In the presented case, immediate surgical repositioning was used for treating intruded incisors with favorable results at 2-year follow up. Still further follow up is continued to obtain a better interpretation of the result.

There are many advantages of this surgical technique for managing intruded teeth. First, it can be easily repositioned and provides the original anatomic situation for healing of the adjacent tissues and also provides adequate room for endodontic access. However, inadvertent ex-articulation during the repositioning procedure and possible additional damage to the periodontal ligament, leading to a higher risk of ankylosis, are disadvantages of the surgical procedure, which perhaps can be minimized depending on the caution and the skill of the operator.

The elapsed time for repositioning of the tooth was approximately 2 h in the presented case, which is an unfavourable factor, according to Andearsen delay in mechanical repositioning, more than 90 min facilitated replacement root resorption in the intruded position. In this case, more complications occurred in the lateral incisor, which may be correlated with severe injury encountered by this particular tooth.


   Conclusion Top


Pulp tissue and periodontal structures require constant attention in intrusive injuries. The treatment has to be adaptable according to complications. Further surgical repositioning in the presented case with 2-year follow up proved to be a viable treatment method for intruded teeth without any additional risk of resorption. The occurrence of such complications seems to be related to the degree of severity of the original injury . Further interpretation of results requires continued long-term follow up of the case.[11]

 
   References Top

1.Andreasen FM, Andreasen JO. Luxation injuries. In: Andreasen JO, Andreasen FM, editors. Textbook and Color Atlas of Traumatic Injuries to the Teeth, 3 rd ed. Copenhagen: Munksgaard; 1994. p. 315-82.  Back to cited text no. 1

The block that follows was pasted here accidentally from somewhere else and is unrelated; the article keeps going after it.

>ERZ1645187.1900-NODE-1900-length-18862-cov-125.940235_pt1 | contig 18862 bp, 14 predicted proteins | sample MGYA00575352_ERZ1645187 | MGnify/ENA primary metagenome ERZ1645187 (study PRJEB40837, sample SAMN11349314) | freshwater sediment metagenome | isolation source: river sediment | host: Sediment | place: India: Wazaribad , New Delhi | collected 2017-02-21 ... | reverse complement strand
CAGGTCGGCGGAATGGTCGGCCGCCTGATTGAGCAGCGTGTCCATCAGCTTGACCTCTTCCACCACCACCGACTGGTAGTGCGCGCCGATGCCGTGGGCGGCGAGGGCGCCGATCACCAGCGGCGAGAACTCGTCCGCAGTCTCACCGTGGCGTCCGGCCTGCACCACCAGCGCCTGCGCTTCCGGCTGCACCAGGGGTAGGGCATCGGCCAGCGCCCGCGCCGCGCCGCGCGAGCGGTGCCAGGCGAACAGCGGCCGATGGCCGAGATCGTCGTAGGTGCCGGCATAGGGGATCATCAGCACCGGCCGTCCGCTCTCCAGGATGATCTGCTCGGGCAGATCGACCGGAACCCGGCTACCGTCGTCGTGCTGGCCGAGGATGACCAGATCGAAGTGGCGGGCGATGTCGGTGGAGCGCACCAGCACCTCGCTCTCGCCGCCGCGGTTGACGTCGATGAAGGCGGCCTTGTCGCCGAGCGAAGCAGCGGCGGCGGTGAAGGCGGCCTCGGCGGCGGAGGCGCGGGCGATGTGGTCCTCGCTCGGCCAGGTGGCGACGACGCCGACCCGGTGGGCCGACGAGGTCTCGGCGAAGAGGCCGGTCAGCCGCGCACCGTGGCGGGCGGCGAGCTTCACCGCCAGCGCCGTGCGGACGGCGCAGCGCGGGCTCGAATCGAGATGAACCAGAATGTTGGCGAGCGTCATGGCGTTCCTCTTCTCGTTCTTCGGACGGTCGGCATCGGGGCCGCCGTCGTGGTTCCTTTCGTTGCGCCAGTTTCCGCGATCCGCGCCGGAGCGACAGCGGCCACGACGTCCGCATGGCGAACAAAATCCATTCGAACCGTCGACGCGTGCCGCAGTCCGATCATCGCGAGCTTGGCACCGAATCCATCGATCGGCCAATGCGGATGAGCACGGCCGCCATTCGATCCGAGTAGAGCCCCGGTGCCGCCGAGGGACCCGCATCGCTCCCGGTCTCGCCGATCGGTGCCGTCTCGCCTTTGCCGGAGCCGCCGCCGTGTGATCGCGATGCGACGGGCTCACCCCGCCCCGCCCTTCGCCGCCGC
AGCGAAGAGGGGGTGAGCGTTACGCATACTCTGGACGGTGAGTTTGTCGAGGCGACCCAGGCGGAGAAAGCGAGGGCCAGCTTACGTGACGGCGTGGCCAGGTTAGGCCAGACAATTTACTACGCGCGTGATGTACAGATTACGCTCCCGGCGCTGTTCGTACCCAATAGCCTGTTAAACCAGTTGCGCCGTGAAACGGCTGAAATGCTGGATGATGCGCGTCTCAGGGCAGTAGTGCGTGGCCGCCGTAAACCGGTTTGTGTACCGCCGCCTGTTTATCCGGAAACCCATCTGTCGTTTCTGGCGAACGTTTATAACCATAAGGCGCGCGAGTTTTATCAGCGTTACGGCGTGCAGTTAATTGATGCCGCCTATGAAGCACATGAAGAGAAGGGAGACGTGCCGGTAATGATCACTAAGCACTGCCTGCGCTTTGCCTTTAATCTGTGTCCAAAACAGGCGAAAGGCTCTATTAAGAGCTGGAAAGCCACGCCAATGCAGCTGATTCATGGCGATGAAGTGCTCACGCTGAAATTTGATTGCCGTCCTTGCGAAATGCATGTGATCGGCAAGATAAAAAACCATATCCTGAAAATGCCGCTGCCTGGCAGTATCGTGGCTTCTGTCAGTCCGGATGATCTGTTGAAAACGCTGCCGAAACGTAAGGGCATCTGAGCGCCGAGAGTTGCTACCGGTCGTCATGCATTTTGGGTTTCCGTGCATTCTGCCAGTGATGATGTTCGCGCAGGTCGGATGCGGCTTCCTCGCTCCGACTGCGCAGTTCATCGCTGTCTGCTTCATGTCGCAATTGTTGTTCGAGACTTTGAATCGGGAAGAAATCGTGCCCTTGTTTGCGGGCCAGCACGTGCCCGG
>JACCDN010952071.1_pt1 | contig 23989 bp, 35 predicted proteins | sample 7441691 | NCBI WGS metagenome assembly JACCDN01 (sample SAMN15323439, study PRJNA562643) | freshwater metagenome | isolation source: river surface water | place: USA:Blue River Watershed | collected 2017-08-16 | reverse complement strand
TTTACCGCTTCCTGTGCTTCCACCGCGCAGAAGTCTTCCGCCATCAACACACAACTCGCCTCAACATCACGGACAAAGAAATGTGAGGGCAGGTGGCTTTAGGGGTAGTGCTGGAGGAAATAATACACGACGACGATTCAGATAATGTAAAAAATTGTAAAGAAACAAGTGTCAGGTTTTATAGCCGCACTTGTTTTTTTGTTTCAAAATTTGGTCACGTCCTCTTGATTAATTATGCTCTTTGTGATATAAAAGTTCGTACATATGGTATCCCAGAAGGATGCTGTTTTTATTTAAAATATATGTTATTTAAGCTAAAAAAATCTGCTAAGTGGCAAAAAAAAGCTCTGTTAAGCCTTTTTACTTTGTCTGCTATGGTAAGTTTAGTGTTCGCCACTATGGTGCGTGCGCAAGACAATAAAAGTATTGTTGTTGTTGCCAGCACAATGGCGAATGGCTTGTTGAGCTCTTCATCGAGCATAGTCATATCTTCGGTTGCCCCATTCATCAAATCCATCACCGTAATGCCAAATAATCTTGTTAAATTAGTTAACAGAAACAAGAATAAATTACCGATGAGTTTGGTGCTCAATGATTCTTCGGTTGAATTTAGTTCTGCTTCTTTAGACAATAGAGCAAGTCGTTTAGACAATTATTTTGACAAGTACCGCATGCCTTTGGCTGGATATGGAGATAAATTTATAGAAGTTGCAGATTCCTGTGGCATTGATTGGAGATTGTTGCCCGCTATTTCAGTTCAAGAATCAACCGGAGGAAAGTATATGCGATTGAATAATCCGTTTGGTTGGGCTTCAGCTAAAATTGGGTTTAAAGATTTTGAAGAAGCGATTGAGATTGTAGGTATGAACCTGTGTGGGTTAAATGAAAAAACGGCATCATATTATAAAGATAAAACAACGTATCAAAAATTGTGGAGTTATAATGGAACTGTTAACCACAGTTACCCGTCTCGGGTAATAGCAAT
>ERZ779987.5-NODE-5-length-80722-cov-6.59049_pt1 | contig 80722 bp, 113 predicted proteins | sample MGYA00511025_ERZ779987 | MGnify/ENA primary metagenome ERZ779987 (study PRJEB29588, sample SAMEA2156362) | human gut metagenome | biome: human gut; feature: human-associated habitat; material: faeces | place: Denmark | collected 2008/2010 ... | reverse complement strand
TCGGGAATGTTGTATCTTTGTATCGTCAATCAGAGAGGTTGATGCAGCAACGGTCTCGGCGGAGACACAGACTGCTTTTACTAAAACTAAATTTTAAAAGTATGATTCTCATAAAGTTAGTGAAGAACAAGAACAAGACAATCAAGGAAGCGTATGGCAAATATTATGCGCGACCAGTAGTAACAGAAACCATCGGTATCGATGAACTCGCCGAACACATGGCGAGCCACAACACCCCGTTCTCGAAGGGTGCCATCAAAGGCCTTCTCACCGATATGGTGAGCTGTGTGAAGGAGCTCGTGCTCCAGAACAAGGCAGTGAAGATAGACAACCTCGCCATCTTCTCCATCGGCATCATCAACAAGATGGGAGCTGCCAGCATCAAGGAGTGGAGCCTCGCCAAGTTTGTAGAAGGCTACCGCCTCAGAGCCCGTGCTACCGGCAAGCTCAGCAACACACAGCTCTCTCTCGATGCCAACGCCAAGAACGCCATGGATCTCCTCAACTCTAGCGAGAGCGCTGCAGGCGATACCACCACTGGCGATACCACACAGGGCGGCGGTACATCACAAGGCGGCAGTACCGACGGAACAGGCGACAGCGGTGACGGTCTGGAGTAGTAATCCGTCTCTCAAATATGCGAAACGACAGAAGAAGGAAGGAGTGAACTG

2.Andreasen JO. Etiology and pathogenesis of traumatic dental injuries: A clinical study of 1298 cases. Scand J Dent Res 1970;78:329-42.  Back to cited text no. 2    
3.Zerman N, Cavallieri G. Traumatic injuries to permanent incisors. Endod Dent Traumatol 1993;9:61-4.  Back to cited text no. 3    
4.Altay N, Gungor HC. A retrospective study of dentoalveolar injuries of children in Ankara, Turkey. Dent Traumatol 2001;17:201-4.  Back to cited text no. 4    
5.Andreasen JO. Luxation of permanent teeth due to trauma: a clinical and radiographic follow-up study of 189 injured teeth. Scand J Dent Res 1970;78:273-86.  Back to cited text no. 5    
6.Andreasen FM, Vestergaard-Pedersen B. Prognosis of luxated permanent teeth - the development of pulp necrosis. Endod Dent Traumatol 1985;1:207-20.  Back to cited text no. 6    
7.Andreasen JO, Andreasen FM. Essentials of traumatic injuries to the teeth: a step-by-step treatment guide. Copenhagen: Munksgaard; 2000.  Back to cited text no. 7    
8.Cunha RF, Pavarini A, Percinoto C, Lima JE. Influence of surgical repositioning of mature permanent dog teeth following experimental intrusion: a histologic assessment. Dent Traumatol 2002;18:304-8.   Back to cited text no. 8    
9.Al-Badri S, Kinirons M, Cole BO, Welbury RR. Factors affecting resorption in traumatically intruded permanent incisors in children. Dent Traumatol 2002;18:73-6.   Back to cited text no. 9    
10.Gungor HC, Cengiz SB, Altay N. Immediate surgical repositioning following intrusive luxation: a case report and review of the literature. Dent Traumatol 2006;22:340-4.  Back to cited text no. 10    
11.Ebeleseder KA, Santler G, Glockner K, Hulla H, Pertl C, Quehenberge RF. An analysis of 58 traumatically intruded and surgically extruded permanent teeth. Endod Dent Traumatol 2000;16:34-9.  Back to cited text no. 11    

Top
Correspondence Address:
Dibyendu Mazumdar
Department of Conservative Dentistry and Endodontics, Dr. R. Ahmed Dental College and Hospital, Kolkata - 700 014
India
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Source of Support: None, Conflict of Interest: None


DOI: 10.4103/0972-0707.55621

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    Figures

  [Figure 1], [Figure 2], [Figure 3], [Figure 4], [Figure 5], [Figure 6], [Figure 7], [Figure 8]

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1 Surgical extrusion as a treatment option for crown-root fracture in permanent anterior teeth: a systematic review
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[Pubmed] | [DOI]



 

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    Abstract
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    Case Report